This study provides a new conceptional framework to understand the life cycle of the floe size distribution of Arctic sea ice and the associated processes. We derived the floe size distribution from selected multi-scale satellite imagery data acquired from different locations and times in the Arctic. Our study identifies three stages of the floe size evolution during summer-'fracturing', 'transition' and 'melt/wave fragmentation'. Fracturing defines the initial floe size distribution (N ∼ d -α, where d is floe size) formed from the spring breakup, characterized by the single power-law regime over d = 30-3000 m with α ≈ 2. The initial floe size distribution is then modified by various floe fragmentation processes during the transition period, which is characterized by 'selective' fragmentation of large floes (d > 200-300 m) with variable α = 2.5-3.5 depending on the degree of fragmentation. As ice melt intensifies, the melt fragmentation expands the single power-law regime into smaller floes (d = 70 m) with α = 2.4-3.8, while a significant reduction of small floes (d < 30-40 m) occurs due to lateral melt. The shape factor shows an overall progression from elongated floes into rounded floes. The effects of scaling and wave-fracture are also discussed. This article is part of the theme issue 'Theory, modelling and observations of marginal ice zone dynamics: multidisciplinary perspectives and outlooks'.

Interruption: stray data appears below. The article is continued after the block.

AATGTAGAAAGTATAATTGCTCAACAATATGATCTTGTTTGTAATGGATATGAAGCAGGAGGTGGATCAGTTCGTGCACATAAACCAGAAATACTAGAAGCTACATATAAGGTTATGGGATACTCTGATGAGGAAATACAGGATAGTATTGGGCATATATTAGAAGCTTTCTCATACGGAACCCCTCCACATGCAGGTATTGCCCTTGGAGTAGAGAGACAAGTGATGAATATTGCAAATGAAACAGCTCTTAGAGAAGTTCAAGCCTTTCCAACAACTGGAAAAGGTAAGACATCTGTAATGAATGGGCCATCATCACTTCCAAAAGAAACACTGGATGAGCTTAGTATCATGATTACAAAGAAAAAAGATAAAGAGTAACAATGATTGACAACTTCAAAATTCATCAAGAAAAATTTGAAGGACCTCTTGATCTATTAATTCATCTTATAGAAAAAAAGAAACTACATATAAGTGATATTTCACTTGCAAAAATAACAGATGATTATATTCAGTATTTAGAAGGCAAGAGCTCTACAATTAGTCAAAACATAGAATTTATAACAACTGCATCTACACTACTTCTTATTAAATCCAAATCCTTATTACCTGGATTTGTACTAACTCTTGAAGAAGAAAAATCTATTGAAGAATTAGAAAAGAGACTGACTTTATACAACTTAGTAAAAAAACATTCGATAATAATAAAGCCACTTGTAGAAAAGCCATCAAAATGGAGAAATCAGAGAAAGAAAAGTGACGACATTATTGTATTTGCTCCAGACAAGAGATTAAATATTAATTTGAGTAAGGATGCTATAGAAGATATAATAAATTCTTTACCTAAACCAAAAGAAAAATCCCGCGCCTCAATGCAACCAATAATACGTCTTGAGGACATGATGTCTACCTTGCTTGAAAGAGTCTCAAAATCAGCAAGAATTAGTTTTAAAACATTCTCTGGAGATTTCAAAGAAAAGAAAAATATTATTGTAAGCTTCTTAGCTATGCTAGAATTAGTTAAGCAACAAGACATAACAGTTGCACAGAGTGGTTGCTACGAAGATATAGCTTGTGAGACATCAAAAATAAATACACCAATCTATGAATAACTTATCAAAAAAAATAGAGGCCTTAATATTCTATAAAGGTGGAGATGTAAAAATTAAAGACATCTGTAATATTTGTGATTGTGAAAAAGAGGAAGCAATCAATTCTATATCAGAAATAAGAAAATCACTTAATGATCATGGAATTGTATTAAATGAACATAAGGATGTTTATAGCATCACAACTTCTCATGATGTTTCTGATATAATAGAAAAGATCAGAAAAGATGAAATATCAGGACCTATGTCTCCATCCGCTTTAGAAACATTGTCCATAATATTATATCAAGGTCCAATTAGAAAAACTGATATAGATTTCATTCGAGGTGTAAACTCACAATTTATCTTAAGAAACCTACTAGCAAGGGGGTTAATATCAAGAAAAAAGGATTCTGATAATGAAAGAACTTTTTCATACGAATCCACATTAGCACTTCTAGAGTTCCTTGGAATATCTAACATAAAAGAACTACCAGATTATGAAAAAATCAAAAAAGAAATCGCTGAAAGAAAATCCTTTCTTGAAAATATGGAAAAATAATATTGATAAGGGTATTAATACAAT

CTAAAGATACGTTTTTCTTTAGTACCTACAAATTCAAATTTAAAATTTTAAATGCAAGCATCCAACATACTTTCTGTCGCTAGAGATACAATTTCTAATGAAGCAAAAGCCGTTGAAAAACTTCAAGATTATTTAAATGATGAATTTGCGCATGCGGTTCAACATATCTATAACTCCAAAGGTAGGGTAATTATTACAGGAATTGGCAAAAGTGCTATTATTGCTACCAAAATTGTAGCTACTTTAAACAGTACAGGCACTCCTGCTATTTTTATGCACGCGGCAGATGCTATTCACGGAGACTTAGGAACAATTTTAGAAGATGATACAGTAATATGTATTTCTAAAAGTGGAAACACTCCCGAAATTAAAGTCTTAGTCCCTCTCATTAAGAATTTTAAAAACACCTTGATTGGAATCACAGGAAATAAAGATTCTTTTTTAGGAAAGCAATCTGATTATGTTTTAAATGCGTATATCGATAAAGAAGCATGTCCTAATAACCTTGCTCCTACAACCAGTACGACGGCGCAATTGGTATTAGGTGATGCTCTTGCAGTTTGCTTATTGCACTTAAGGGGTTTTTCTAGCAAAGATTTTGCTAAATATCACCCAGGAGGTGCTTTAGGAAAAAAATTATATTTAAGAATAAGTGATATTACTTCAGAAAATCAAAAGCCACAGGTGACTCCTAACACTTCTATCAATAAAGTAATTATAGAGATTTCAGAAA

|Number of pages
|Philosophical transactions. Series A, Mathematical, physical, and engineering sciences
|Early online date
|12 Sep 2022
|Published - 31 Oct 2022